Joe Hill-Gibbins' take on Shakespeare's most loveable comedy was never likely to feature flowery bowers and glittery fairy dust. This version offers a dark interpretation, set in a thick layer of mud: a gloomy, grubby offering. I've never laughed so little at the play.

But the darkness also sheds light. Lines leap out anew, assumptions about the story are destabilized. I've always thought it's pretty creepy that one of the couples is left drugged-in-love, and the final scene shows up the men as utter berks. But here, the violence that goes on in the wood (not just by men - Titania is sinisterly predatory too) is played not as cute sparring but as bleak emotional abuse. I was astonished by the viciousness with which Lysander treats Hermia, something that - by not playing it for laughs - this production suddenly lays very bare.

You realise there's more arguing than there is romance - and it's less love than zombiefied lust. Don't blame it entirely on the flower: Lysander (John Dagleish) is scarily sexually pushy before it even hits his eyes. And the one-track zeal of his new passion for Helena also shows up the stalkerish nature of her own obsession with Demetrius. Love, here, is dangerous.

Some people are going to see all this as ruining a perfectly sweet play. These shadows may well offend. But Lysander does actually say to Hermia that he "hates" her six times. Hill-Gibbins is only holding the play up in a new way, allowing it to tell a different story.

And isn't that partly why we endlessly return to Shakespeare? Because his works contain such multitudes? Lord knows, I wouldn't want every version of A Midsummer Night's Dream to be as dour as this. But if any play is stuck with a certain idea of how it 'should' be done, it's 'the Dream', so accessible it's often rendered twee. This is the opposite of twee.

Johannes Schutz's design - Glastonbury-levels of churned mud in front of a mirror reflecting the audience - feels at times a help, at others a hindrance. The mirror highlights the various pairings and reversals of the play (Theseus, Hippolyta but also Egeus double with Oberon, Titania and Puck). It also suggests going into the wood is a through-the-looking-glass experience; this is a liminal space, where love, identity and moral codes may vanish, as if by magic.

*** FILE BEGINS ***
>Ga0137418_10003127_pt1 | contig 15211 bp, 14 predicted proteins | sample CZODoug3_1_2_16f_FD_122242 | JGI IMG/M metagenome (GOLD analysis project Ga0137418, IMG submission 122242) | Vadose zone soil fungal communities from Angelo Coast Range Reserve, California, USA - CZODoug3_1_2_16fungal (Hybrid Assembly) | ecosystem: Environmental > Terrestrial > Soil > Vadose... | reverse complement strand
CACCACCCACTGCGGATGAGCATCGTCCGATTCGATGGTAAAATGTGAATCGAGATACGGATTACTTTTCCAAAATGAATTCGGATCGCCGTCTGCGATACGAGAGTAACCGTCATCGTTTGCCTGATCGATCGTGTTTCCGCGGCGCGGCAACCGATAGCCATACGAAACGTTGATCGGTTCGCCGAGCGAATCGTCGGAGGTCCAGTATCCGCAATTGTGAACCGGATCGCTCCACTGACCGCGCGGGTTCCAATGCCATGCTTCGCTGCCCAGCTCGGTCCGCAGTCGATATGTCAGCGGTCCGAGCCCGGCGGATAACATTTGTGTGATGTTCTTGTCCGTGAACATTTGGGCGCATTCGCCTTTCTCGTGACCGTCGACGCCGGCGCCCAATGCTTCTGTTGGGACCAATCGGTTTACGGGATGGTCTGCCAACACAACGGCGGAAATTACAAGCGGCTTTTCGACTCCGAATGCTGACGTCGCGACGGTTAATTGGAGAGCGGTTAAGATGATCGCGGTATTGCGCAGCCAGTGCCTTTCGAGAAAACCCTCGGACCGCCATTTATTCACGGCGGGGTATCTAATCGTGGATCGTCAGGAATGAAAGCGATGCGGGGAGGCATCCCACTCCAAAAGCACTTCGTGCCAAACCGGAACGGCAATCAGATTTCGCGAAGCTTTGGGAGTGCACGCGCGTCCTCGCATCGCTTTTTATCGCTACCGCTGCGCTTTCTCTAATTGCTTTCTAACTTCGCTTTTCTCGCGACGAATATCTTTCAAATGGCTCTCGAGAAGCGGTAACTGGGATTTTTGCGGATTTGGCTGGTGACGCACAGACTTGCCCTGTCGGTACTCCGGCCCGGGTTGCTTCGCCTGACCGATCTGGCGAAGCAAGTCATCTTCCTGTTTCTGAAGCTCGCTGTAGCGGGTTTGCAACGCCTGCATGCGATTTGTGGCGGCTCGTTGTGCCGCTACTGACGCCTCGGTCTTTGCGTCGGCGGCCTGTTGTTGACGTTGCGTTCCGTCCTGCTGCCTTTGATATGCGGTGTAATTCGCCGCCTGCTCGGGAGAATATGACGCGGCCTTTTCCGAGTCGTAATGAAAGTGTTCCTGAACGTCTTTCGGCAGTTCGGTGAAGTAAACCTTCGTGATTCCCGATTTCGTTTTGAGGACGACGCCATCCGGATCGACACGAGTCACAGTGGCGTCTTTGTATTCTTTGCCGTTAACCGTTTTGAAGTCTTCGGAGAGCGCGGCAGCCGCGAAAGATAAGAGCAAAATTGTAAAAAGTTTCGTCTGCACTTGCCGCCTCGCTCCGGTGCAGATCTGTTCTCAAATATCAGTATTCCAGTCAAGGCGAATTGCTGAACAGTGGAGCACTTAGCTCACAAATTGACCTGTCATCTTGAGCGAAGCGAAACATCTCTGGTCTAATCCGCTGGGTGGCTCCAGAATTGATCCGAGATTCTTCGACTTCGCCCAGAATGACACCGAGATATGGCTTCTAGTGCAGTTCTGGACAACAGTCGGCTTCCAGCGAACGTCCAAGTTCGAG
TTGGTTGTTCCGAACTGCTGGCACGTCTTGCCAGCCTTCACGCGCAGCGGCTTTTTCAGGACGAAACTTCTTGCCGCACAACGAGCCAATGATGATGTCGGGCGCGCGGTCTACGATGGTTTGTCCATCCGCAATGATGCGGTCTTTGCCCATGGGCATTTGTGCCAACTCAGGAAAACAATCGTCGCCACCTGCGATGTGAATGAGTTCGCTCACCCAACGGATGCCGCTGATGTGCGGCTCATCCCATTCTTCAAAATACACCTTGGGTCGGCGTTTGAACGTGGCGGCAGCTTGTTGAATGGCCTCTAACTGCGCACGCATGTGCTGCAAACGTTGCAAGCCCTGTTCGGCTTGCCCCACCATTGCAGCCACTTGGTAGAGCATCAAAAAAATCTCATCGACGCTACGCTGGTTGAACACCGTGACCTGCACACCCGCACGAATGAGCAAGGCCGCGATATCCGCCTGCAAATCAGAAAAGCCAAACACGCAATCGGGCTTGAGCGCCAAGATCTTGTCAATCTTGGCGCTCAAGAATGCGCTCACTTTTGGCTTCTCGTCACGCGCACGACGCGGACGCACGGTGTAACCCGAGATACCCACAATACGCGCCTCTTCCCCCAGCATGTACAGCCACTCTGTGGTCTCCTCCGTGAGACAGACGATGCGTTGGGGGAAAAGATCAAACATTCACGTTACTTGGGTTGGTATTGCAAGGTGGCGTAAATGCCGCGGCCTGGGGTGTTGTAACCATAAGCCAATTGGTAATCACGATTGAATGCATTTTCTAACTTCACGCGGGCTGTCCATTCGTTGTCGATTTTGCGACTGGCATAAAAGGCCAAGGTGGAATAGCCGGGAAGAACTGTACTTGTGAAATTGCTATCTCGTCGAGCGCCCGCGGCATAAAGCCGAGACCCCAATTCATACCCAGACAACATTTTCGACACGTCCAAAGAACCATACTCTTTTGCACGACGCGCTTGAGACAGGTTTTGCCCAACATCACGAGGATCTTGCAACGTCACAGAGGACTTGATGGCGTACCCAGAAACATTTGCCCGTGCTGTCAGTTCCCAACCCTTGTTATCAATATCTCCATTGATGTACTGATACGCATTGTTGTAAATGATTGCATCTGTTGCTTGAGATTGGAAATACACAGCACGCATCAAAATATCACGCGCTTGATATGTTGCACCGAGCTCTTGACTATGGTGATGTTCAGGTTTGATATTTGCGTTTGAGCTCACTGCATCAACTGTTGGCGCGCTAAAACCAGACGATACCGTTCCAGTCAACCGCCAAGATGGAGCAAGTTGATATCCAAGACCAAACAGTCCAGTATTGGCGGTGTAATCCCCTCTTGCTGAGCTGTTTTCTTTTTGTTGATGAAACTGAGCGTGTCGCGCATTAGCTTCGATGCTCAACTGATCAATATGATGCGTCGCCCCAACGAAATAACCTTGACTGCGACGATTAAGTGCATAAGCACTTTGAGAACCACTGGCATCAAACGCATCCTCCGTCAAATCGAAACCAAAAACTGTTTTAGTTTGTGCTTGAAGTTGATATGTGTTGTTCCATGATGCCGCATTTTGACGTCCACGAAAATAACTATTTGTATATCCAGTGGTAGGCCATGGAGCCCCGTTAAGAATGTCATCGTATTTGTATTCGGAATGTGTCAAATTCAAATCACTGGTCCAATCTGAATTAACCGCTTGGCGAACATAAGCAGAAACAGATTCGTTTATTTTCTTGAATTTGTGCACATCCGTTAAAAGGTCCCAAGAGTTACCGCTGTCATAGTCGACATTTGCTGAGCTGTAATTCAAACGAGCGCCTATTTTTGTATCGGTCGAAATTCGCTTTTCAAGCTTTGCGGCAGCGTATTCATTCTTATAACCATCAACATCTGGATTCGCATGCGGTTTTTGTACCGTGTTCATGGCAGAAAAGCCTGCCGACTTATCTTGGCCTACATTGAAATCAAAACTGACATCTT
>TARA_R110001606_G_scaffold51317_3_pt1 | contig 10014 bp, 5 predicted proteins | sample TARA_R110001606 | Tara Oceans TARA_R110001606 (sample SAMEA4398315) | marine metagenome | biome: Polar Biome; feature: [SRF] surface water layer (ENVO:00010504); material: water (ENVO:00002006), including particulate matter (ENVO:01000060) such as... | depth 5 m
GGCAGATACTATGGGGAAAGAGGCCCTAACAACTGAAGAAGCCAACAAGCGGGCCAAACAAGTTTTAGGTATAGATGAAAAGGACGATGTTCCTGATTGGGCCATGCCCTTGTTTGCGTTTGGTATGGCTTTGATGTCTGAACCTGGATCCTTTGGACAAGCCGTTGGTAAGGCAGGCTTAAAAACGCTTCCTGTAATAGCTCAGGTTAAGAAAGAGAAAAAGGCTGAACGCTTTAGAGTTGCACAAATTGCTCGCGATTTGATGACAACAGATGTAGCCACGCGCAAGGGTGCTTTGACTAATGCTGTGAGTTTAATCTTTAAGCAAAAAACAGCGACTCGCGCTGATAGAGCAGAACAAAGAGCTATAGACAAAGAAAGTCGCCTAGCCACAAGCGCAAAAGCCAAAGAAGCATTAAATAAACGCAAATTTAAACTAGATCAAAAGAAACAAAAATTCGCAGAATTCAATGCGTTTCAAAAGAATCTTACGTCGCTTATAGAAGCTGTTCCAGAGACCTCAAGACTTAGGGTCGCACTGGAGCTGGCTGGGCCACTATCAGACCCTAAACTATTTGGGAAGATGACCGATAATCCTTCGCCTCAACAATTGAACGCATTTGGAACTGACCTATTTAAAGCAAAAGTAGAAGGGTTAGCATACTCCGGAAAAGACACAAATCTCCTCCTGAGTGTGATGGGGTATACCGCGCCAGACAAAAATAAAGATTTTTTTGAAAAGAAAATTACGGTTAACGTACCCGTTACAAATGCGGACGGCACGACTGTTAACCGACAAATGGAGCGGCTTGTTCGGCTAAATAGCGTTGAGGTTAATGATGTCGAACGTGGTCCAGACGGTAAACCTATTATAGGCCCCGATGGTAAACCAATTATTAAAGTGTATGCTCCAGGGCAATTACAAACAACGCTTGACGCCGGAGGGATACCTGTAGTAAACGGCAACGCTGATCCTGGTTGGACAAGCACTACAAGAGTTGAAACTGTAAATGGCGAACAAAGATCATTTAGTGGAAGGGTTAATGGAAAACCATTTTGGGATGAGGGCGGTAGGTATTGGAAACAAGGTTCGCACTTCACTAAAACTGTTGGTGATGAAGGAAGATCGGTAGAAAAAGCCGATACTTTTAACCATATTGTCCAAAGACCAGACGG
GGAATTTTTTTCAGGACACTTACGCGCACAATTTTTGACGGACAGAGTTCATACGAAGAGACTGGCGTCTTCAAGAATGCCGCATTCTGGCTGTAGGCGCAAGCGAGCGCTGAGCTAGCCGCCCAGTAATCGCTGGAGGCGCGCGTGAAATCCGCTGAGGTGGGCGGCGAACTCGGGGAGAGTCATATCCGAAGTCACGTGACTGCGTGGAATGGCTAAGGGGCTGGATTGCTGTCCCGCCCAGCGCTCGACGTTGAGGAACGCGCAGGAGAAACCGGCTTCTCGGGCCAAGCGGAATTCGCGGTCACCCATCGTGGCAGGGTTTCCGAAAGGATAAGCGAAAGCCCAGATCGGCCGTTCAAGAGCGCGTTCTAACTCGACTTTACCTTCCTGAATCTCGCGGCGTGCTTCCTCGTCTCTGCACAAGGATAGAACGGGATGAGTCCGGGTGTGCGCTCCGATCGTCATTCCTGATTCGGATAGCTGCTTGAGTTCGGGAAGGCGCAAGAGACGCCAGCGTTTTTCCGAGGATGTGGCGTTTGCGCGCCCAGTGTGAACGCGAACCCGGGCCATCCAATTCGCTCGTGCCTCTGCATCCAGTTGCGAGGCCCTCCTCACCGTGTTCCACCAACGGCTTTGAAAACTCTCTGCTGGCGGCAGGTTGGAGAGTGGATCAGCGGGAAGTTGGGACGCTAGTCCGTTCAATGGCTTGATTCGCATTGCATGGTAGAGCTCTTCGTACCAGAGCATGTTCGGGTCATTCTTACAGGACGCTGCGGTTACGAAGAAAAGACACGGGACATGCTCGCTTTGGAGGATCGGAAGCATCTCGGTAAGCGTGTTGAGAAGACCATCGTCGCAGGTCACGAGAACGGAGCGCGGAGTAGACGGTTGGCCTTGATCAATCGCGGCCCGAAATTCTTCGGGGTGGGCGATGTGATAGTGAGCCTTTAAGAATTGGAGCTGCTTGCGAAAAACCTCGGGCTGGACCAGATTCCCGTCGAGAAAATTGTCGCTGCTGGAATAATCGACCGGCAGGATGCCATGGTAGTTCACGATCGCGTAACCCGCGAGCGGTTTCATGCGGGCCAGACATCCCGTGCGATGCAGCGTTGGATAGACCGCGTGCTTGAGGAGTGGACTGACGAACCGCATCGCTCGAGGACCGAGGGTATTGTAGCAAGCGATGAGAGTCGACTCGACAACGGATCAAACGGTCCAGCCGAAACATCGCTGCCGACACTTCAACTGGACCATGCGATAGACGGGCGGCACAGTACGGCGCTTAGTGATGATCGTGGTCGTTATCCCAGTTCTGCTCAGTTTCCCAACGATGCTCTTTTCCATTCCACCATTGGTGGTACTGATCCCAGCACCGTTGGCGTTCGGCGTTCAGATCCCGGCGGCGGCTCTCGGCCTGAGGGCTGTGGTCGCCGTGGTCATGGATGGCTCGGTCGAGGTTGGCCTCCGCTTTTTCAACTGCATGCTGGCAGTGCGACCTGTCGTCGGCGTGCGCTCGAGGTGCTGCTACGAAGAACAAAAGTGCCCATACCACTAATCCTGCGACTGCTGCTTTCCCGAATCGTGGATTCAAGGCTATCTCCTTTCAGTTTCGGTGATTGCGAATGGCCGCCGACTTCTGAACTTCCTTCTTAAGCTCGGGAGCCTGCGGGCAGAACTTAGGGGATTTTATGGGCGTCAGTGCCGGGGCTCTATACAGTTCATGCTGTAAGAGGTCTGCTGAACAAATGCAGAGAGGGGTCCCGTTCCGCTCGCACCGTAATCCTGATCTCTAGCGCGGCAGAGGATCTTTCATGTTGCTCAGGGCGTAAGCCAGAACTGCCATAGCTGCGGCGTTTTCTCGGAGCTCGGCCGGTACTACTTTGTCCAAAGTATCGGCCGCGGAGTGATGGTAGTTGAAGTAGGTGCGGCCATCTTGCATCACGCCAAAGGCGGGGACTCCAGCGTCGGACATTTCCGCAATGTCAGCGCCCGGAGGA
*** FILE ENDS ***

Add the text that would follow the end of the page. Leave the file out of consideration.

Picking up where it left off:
The mud though. On the one hand, it's quite fun: actors frequently faceplant into it, mud-slinging quarrels are very literal, and watching characters get progressively dirtier matches the wild downward spiral Hill-Gibbins' production takes. The filth continues at court, where the Rude Mechanicals' show - still very funny - spills its bounds. Chaos reigns. But although this final scene effectively shows the lasting damage done by the night of mischief in the woods, the return to Athens surely ought to mark a return to (masculine) order - the mirror even gets blacked out. And yet the Bacchanalia continues...

This bare earth also forms a reminder of Oberon and Titania's quarrel, that has so disrupted the seasons and natural world, that nothing grows. It makes the journey into the wood, at night, convincingly difficult, not skippingly sexy. But there are also moments when it's just quite practically difficult for the actors; you realise you're paying more attention to their trudge than their lines.

The cast is great. Michael Gould's Oberon wields power with a chilling sadism, while the wonderful Anastasia Hille makes for a softly seductive Titania. Leo Bill is a treat as a comic, excitable but also truly grotesque Bottom. The asses outfit he must don is a queasy combination of flesh coloured tights and plastic bottles, like some unsettling Sarah Lucas sculpture made of flesh. Puck, meanwhile, is no airy sprite, but a lumpen, reluctant servant in a bad wig, with Lloyd Hutchinson bringing a dry humour to the part.

Of the lovers, Jemima Rooper takes the biggest journey, from a confident, amusingly indignant Hermia, to one who appears catatonic by the end, uttering Lysander's line "the course of true love never did run smooth" on repeat. In this Dream, that seems like an understatement.

A Midsummer Night's Dream runs at the Young Vic until 1 April.

Read our interview with Jemima Rooper